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If Not Now, When?

If Not Now, When?

Our sage, Rabbi Hillel, asks, "If I am not for myself, then who will be for me? And if I am only for myself, then what am I? And if not now, when?" (Ethics of the Fathers 1:14)

This month's U.S. legislative agenda will give Americans with disabilities and their supporters (including we Jews) the opportunity to respond fully to the last two of Hillel's three questions. We can respond positively – if we choose to take part in the current Senate debate regarding the ratification of the UN Disability Treaty.

What seems like yesterday to some of us and a world ago to others, the ADA became the law of the land. Prior to that, we people with disabilities were treated as second class citizens.

Americans with disabilities and our friends were "for ourselves" when we wrote letters, made phone calls, marched, protested, sat-in, or climbed out of our wheelchairs and dragged ourselves, hand over hand, up the steps of the U.S. Capitol. We did all this to be heard and did not rest until we were given the full rights we U.S. citizens deserved.

No one was "for us" had we not been "for ourselves." How dare we now sit back and be "only for ourselves," enjoying our public accommodations or basking in our lawful, if not fully implemented, access to opportunity without looking outside of ourselves, beyond our borders.

We need not look far to see that many in this modern era still live in the dark ages. Worldwide, not only are basic rights denied to people with disabilities but punishment is incurred simply for being born with or acquiring a disability.

In our 21st century world it is incredible that 90% of children with disabilities in developing countries cannot attend school. It is alarming that in many countries people with intellectual disabilities or emotional disorders are chained to beds or confined to cages. It is stunning that even in many industrialized nations people with disabilities are relegated to lives of isolation simply because the public sphere outside their door is not accessible in many basic ways. It is tragic that throughout the world people with disabilities are denied fundamental rights.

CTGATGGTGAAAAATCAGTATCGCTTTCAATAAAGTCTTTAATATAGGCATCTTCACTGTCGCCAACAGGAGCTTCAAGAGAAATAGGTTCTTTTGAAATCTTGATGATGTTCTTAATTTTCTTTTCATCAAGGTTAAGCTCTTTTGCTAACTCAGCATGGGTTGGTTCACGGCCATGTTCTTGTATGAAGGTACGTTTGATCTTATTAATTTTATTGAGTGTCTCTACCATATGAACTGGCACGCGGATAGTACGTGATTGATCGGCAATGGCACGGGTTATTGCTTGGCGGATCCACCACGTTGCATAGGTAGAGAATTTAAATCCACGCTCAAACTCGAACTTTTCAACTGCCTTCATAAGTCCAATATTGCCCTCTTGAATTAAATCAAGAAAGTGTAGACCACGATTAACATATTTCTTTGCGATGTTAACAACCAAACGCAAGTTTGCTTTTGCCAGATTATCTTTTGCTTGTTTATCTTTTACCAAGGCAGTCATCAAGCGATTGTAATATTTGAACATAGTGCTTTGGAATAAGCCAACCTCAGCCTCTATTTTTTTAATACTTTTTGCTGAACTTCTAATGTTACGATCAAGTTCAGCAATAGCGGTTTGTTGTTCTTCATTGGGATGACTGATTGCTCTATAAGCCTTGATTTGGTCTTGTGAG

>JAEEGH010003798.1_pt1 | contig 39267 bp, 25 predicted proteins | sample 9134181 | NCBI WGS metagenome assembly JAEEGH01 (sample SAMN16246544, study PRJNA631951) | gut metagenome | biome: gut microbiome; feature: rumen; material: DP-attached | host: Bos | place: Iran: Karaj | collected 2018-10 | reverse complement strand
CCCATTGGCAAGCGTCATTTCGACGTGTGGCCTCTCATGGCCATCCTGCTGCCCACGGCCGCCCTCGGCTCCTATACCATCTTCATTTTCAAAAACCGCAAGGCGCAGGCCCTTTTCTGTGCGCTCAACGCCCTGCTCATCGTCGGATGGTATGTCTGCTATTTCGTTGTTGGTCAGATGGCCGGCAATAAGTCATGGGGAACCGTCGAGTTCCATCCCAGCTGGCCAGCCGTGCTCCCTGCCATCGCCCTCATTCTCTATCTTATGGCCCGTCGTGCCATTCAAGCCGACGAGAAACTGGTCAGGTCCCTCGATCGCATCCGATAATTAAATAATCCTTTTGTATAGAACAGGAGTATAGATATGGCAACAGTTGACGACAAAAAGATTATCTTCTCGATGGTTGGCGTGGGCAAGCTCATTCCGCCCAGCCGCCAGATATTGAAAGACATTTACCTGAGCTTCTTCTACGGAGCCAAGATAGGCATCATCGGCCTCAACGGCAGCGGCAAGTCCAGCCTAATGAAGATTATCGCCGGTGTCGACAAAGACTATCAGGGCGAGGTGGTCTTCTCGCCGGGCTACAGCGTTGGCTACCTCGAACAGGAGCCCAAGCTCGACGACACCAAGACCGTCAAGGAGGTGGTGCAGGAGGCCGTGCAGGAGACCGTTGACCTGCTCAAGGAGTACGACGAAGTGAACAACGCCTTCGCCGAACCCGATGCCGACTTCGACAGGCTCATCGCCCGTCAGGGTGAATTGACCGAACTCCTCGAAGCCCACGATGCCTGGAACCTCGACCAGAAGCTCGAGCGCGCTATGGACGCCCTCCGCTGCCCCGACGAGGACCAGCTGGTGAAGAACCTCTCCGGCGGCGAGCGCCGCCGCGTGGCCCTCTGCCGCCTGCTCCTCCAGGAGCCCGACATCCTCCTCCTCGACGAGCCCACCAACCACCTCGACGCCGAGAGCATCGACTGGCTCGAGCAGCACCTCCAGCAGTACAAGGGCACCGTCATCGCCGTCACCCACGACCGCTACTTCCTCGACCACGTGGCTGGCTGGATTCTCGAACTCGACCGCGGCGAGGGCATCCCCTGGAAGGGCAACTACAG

Drafted in 2006, the UN Disability Treaty officially called "The Convention on the Rights of Persons with Disabilities" or "CRPD" addresses this worldwide concern. The UN Disability Treaty gives international affirmation to the rights of people with disabilities to equality of opportunity, full participation, independent living and economic self-sufficiency.

Directed by President Obama in 2009, our UN Ambassador signed the UN Disability Treaty on behalf of the U.S. It now must be ratified by the U.S. legislature. By U.S. law that means it takes a two-thirds majority senate vote.

This was attempted last year and it was a true travesty. During the Senate vote a number of Republican senators reached out to greet former Senator Bob Dole, sitting in his wheelchair, as they proceeded to vote against the ratification of the UN Convention – the very issue he was there to support.

Now the Disability Treaty is to be considered for ratification once again by the U.S. Senate. Therefore, we must define Hillel's "what we are" by once again speaking out loudly - this time for those other than ourselves.

We must get organized, write letters, make calls or actually visit senators and tell them, "You must vote YES to ratify the UN Convention on the Rights of Persons with Disabilities!"

We must especially urge Republicans to vote "yes" and we must communicate our support of the "yes" leanings of Democrats.

We have many Americans who are "for us" now - Americans with and without disabilities. Let us take their hands. Lead them to do what's right.

The Disability Treaty is based on U.S. law. The United States needs to continue to lead this effort on a global scale. According to UN procedure, the U.S. cannot formally have a leadership place at the table if we do not ratify it.

Those forces that oppose the Convention are small but mighty. Senators are receiving 100 "anti" letters to one "pro" letter. Many use unfounded religious reasons for opposition so we need to use our religious voices when we urge our senators to vote "Yes."

We must help our senators understand that as Jews, we are taught that every human is created b'tselem elohim, in God's image.

Last year, in the failed ratification vote, the Senate showed us they do not all believe that we are, all of us, created in the divine image. They sent a message to the world that the rights of some are greater than the rights of others.

We Jews should be additionally inspired to action by this season of Tishah B'Av. In the words of the prophet, Isaiah, we fast in order:

"To unlock the fetters of wickedness and untie the cords of the yoke/To let the oppressed go free..."

As we hunger on Tishah B'Av, please let us all work hard to make our senators hunger for justice.

And we must all ask ourselves, "If not now, when?" Send a "Support the CRPD" letter to your senator!

Rabbi Lynne Landsberg is the Religious Action Center of Reform Judaism's senior adviser on disability issues, co-chair of the Jewish Disability Network, and co-chair of the Committee on Disability Awareness and Inclusion of the Central Conference of American Rabbis.

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